It was in 2002, barely a year after it was written, that I first heard of Blessed Be Your Name by Matt and Beth Redman.

(Dir gehört mein Lob, wenn der Segen in Strömen fließt,
du mir mehr als genügend gibst, dir gehört mein Lob.
Und dir gehöert mein Lob, auch wenn ich mich verloren fühl
in der Wüste und ohne Ziel, dir gehört mein Lob.

Jeder Segen, den du schenkst, wird zum Lob für dich,
und selbst wenn ich im Dunkeln steh, Herr, gilt das für mich.

Jesus, dir gehört all mein Lob, dir gehört mein Lob.
Jesus, dir gehört all mein Lob, deinen Namen preise ich, Herr.

Dir gehört mein Lob, wenn die Sonne am Himmel scheint.,
es "das Leben gut mit mir meint", dir gehört mein Lob.
Und dir gehört mein Lob, wenn der Weg auch nicht einfach ist,
sich mein Lobpreis mit Leiden mischt, dir gehört mein Lob.

Jeder Segen, den du schenkst, wird zum Lob für dich,
und selbst wenn ich im Dunkeln steh, Herr, gilt das für mich.

Jesus, dir gehört all mein Lob, dir gehört mein Lob.
Jesus, dir gehört all mein Lob, deinen Namen preise ich, Herr.

Egal, was du mir gibst, egal, was du mir nimmst,
du bist und bleibst mein Gott, nur dir gehört mein Lob.
Egal, was du mir gibst, egal, was du mir nimmst,
du bist und bleibst mein Gott, nur dir gehört mein Lob.

Jesus, dir gehört all mein Lob, dir gehört mein Lob.
Jesus, dir gehört all mein Lob, deinen Namen preise ich, Herr.
Jesus, dir gehört all mein Lob, dir gehört mein Lob.
Jesus, dir gehört all mein Lob, deinen Namen preise ich, Herr.)

What brings all this to a post, besides the fact that I recently had the opportunity to sing the German version at Janet and Stephan's church in Switzerland, was that at choir reheasal Wednesday (9/11/13), I learned the story behind the song.  You can read about it here.  Matt and Beth Redman flew to the U.S. on September 15, 2001 for a sabbatical, and found themselves immersed in the reaction of the country, the churches, and the people to the shock of the terrorist attacks.  They wrote Blessed Be Your Name a few weeks later, after realizing that the church (especially, I would say, the modern church) has far too few songs to sing in times of deep sorrow.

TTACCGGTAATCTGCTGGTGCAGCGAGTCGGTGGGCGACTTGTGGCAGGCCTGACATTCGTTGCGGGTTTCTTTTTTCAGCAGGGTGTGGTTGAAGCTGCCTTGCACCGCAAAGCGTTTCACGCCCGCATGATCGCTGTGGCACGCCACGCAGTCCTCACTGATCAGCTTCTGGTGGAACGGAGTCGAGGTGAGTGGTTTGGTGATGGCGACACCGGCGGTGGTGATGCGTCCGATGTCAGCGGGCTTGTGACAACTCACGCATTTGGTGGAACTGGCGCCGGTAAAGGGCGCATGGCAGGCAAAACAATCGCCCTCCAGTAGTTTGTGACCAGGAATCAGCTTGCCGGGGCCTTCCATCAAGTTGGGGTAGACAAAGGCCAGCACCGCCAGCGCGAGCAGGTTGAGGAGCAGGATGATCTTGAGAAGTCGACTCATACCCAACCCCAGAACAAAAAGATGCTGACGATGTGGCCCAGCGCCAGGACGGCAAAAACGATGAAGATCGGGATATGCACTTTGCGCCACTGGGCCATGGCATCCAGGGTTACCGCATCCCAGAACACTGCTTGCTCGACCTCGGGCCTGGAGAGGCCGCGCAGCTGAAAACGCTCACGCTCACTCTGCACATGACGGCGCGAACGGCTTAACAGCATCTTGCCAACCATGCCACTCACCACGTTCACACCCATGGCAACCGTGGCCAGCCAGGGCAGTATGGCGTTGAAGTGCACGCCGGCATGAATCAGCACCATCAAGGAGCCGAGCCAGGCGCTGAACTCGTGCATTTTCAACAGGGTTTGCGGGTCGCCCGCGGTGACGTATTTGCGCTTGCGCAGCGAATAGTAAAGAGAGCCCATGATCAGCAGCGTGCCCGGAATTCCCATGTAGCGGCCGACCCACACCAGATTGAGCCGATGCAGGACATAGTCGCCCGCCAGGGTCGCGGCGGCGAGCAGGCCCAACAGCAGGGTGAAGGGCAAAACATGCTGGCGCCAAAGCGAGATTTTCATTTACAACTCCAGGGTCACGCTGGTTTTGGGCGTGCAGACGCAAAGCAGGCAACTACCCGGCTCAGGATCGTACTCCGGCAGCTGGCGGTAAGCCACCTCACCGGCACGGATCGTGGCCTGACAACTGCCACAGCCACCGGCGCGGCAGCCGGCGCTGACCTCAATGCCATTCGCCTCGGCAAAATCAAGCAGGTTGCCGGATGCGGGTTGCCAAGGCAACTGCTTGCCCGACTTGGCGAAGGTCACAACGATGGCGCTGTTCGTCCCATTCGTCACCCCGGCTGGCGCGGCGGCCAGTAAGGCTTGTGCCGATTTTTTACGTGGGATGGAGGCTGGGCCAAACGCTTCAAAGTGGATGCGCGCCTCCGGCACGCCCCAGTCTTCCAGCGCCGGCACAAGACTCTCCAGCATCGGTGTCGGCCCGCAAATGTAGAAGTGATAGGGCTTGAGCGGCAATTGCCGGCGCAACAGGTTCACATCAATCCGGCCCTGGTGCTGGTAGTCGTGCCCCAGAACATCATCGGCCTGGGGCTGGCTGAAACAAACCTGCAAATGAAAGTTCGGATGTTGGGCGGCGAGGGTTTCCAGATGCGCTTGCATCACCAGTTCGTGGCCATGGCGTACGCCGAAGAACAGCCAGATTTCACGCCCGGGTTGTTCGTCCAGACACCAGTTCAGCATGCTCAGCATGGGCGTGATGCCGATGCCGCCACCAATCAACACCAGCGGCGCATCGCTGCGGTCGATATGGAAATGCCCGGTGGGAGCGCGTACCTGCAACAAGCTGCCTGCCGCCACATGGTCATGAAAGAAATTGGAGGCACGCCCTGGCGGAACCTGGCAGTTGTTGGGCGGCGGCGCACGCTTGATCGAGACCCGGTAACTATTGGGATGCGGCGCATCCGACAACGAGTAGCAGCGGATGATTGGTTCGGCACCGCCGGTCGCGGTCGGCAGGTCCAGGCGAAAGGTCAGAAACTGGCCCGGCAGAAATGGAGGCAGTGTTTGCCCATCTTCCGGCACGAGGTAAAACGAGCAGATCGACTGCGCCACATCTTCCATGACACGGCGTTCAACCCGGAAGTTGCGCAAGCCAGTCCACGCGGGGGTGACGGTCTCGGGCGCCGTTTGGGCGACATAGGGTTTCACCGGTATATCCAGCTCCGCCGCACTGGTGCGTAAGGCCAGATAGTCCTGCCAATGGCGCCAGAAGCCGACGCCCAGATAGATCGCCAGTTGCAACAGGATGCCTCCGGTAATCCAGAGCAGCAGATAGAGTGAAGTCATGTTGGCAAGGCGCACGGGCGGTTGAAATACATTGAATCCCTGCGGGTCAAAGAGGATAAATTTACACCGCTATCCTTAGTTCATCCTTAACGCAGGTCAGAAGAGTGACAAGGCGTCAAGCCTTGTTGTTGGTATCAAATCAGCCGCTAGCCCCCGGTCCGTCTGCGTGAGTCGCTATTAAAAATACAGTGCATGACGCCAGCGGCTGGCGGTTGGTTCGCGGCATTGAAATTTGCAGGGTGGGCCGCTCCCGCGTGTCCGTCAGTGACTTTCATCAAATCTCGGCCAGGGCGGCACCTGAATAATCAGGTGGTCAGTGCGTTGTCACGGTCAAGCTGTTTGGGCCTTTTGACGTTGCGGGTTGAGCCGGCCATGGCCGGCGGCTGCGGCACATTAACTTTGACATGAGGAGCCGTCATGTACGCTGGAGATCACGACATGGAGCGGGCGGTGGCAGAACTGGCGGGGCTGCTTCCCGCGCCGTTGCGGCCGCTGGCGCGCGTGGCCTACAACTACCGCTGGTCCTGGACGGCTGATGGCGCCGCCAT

[N]early everywhere we visited, a worrying question began to arise: Where were the songwriters at such a time as this? Where were the musical poets and prophets to help the people of God find a voice in worship at this tragic time? The truth was, in most places we visited (or led worship in), there was a distinct lack of songs appropriate for this time. As songwriters and lead worshipers, we had a few expressions of hope at our [disposal]; but when it came to expressions of pain and lament, we had very little vocabulary to give voice to our heart cries.... The truth is, the Church of God needs her songs of lament just as much as she needs her songs of victory.

Blessed Be Your Name does an effective job of putting that lament in the context of faith and hope.

UPDATE 10/30/19.  As has happened before, something was excised from this post when Flash was converted to iframe.  I'm not sure what, but I know at least that there was a German version of the song embedded above the German words.  Here it is—not what I originally had, but good enough.

Posted by sursumcorda on Friday, September 13, 2013 at 12:56 pm | Edit
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